The policy has also been contested on data protection grounds, with a Sudanese man arguing his personal data had unlawfully been shared with Rwandan authorities.
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The Home Office has defended the claims against the Rwanda policy in the past, arguing the Rwandan authorities have given "detailed assurances" over the processing of asylum claims and the ongoing treatment of individuals.
These include assurances that people deported to Rwanda will be provided with "adequate accommodation," food, free medical assistance, education, language and professional development training and “integration programmes”, judges were told.
The home secretary has provided a minimum of three years’ funding for each "relocated individual," and five years' support for anyone granted refugee status if they stay in Rwanda, lawyers also said.
Responding to the court's decision, Rwandan government spokeswoman Yolande Makolo said: "We welcome this decision and stand ready to offer asylum seekers and migrants safety and the opportunity to build a new life in Rwanda."
Care4Calais and Detention Action both said they were disappointed with the ruling and were considering whether to appeal against the decision.
"However, we will fight on. The Rwanda policy is brutal and harmful," Deputy director of Detention Action James Wilson said.
But Ms Braverman told the Commons on Monday that the policy was "compassionate" and "rational."
Rishi Sunak also welcomed the decision, telling broadcasters in Riga, Latvia: "We’ve always maintained that our Rwanda policy is lawful, and I’m pleased that was confirmed today and this is just one part of our plan to tackle illegal migration."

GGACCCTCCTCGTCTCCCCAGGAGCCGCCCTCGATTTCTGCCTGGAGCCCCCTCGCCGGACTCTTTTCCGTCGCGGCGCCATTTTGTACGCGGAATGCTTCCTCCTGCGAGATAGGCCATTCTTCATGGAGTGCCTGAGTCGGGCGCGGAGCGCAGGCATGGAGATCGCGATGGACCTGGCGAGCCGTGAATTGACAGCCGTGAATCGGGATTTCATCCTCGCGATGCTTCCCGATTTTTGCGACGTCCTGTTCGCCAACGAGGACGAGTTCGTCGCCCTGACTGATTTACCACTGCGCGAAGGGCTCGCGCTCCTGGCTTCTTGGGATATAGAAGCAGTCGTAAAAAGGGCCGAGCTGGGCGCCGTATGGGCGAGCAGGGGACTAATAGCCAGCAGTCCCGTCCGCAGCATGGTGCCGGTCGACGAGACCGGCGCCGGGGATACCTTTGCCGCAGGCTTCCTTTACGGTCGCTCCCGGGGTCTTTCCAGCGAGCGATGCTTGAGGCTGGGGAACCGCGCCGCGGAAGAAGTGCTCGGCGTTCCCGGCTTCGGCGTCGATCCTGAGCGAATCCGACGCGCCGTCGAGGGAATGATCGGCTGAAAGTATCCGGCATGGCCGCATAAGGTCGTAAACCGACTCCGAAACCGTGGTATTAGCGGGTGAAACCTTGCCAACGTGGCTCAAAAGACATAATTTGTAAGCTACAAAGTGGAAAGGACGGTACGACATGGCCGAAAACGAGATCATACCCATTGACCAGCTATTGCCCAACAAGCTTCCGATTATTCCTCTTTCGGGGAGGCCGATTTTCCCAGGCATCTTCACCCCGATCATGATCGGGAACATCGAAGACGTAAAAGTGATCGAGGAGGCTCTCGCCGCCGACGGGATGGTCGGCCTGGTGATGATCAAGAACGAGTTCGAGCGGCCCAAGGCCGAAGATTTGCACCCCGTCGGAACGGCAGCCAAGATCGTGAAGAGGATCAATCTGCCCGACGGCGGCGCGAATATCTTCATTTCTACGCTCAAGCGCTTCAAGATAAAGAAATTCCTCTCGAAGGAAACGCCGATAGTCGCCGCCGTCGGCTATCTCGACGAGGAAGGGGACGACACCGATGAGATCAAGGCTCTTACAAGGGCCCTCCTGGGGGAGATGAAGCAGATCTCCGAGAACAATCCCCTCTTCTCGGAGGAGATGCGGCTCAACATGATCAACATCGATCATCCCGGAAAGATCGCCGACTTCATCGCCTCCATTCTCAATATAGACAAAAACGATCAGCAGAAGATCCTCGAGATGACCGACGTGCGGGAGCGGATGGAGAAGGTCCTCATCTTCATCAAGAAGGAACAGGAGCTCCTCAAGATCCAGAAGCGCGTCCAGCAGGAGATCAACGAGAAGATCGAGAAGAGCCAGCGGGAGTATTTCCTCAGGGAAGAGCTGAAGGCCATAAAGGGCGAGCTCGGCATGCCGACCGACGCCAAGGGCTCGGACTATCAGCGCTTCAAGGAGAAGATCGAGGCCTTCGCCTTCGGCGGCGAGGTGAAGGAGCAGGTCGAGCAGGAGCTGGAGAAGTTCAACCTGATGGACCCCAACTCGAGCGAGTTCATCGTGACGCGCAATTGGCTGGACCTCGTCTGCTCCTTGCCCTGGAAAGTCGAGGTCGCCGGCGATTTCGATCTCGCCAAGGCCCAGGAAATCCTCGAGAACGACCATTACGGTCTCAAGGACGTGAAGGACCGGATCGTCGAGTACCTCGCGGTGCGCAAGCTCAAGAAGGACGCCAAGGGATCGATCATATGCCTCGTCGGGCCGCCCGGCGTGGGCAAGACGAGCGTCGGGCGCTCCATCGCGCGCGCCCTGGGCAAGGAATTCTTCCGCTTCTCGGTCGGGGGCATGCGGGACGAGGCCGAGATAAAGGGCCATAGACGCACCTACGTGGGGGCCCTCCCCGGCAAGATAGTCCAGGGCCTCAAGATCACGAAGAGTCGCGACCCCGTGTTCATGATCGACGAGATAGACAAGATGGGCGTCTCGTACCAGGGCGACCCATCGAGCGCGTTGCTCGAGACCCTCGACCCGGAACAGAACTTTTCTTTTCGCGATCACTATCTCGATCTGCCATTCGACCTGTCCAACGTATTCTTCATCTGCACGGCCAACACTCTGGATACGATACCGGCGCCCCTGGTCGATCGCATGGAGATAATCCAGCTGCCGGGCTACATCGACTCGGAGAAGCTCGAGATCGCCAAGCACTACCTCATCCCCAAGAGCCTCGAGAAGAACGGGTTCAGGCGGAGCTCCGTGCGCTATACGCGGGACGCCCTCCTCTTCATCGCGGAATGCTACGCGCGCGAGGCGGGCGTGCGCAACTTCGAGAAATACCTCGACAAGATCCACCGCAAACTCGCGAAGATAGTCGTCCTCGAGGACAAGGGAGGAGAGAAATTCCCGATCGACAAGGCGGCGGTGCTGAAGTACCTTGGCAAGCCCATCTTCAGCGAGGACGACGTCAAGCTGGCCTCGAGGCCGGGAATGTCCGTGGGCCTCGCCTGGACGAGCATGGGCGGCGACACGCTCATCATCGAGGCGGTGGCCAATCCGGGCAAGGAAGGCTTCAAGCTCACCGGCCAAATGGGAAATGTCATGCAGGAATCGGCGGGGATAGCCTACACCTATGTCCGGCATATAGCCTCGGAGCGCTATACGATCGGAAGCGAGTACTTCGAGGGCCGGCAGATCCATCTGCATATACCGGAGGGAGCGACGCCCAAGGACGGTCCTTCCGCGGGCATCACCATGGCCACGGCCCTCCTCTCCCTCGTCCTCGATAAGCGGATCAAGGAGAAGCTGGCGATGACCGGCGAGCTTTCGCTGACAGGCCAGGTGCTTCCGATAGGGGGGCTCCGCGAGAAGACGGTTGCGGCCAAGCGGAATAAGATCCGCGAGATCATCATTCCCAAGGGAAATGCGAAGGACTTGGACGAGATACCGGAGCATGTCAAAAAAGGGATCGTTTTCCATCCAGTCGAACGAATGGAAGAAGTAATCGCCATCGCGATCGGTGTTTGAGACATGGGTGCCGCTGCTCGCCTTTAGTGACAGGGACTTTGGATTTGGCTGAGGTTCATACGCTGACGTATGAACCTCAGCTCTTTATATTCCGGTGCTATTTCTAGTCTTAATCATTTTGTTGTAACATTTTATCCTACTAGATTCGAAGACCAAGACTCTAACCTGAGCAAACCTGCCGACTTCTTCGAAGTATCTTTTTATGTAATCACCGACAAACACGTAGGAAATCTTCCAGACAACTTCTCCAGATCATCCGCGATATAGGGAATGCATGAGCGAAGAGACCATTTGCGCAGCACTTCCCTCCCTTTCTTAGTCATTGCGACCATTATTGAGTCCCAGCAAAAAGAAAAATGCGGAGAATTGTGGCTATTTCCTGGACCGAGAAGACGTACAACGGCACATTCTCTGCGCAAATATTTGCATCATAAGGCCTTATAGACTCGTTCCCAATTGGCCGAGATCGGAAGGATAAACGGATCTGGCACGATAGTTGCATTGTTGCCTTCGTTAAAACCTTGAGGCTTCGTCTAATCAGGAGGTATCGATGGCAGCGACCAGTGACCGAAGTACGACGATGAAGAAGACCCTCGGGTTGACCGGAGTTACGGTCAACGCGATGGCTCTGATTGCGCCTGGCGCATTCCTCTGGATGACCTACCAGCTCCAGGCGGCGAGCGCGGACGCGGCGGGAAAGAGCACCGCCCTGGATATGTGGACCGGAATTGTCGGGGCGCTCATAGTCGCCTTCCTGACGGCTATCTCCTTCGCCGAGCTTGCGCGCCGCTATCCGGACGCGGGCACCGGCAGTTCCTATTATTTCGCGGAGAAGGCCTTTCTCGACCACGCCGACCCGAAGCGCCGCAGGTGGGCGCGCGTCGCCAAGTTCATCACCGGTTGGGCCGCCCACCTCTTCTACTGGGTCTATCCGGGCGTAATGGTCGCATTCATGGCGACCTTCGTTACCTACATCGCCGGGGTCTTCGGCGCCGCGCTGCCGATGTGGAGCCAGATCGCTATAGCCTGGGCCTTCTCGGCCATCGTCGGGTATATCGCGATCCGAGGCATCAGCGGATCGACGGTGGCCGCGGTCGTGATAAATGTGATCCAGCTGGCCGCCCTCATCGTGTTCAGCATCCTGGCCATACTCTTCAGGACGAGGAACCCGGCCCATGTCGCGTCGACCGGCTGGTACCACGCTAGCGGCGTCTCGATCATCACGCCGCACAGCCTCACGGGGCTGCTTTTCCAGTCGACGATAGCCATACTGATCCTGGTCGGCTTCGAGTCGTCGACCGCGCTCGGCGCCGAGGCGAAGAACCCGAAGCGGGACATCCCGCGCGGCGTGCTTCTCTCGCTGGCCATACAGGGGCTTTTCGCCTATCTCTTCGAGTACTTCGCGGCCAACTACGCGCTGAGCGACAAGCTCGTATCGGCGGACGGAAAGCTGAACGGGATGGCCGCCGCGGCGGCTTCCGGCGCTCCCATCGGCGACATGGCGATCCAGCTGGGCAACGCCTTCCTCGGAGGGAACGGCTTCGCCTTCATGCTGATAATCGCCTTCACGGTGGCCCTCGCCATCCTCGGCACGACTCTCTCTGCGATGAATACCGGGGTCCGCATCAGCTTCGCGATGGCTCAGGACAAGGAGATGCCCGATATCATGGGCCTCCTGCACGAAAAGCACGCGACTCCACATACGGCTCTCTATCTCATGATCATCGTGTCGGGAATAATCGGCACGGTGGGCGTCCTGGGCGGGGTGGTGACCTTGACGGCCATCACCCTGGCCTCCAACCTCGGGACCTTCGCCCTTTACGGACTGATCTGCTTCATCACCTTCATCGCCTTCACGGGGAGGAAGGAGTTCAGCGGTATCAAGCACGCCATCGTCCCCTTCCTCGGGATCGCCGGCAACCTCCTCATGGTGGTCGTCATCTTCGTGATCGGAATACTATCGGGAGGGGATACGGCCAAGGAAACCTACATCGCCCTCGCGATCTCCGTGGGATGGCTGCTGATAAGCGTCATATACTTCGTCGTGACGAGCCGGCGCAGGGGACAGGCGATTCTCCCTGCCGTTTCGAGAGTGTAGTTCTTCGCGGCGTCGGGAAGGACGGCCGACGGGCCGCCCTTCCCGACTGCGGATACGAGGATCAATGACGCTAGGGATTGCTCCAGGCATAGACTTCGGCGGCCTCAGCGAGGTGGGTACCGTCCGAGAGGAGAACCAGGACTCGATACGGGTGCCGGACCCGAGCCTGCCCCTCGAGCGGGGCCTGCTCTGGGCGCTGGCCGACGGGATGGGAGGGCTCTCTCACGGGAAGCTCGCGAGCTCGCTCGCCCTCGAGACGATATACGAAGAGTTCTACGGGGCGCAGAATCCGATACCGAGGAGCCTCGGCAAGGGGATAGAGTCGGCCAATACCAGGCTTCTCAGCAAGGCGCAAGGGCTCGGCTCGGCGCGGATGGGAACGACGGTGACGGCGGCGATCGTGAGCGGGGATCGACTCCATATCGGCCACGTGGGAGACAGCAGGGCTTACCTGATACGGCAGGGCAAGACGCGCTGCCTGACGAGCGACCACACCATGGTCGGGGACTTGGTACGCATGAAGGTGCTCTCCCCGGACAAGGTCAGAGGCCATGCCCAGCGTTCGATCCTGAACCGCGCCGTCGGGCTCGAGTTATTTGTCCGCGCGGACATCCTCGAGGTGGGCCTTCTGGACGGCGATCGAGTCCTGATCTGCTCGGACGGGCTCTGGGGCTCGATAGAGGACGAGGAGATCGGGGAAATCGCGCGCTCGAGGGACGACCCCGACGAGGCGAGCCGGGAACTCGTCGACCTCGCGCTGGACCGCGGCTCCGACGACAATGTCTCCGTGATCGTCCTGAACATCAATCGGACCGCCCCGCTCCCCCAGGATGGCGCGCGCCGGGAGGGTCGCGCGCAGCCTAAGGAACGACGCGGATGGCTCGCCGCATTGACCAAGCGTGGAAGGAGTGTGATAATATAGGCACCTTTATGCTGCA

The prime minister’s official spokesman was unable to guarantee whether any flights carrying migrants would depart in 2023 but said the government stands ready to defend any further legal challenges.
"We want it to be done as soon as possible. I don’t think, while there is possibility of further legal action, we can put a specific timeframe on it," he said.
Care4Calais founder Clare Moseley said: "We remain steadfast in our opposition to the Rwanda policy and in our determination to ensure that no refugee is forcibly deported."
She added: "People who have suffered the horrors of war, torture and human rights abuses should not be faced with the immense trauma of deportation to a future where we cannot guarantee their safety.
"We believe that sending refugees to Rwanda will breach our county’s obligations under International Treaties and we continue to believe this policy is unlawful.
"The majority of people we work with in Calais come from countries such as Afghanistan, Iran, Syria and Sudan that have asylum acceptance rates that are as high as 82 - 98%.
"They are people who have been brave and resilient enough to have escaped from the very worst things in this world and they urgently need our help.
“The Rwanda plan won’t end small boat crossings and it won’t keep refugees safe. There is a kinder and more effective way; giving safe passage to refugees in Calais."
'Refugees are welcome here,' protesters chant outside the court on Monday
Enver Solomon, chief executive of the Refugee Council, said: "We are very disappointed in the outcome of this case," adding the plans would "damage the UK’s reputation as a country that values human rights."
"Treating people who are in search of safety like human cargo and shipping them off to another country is a cruel policy that will cause great human suffering. The scheme is wrong in principle."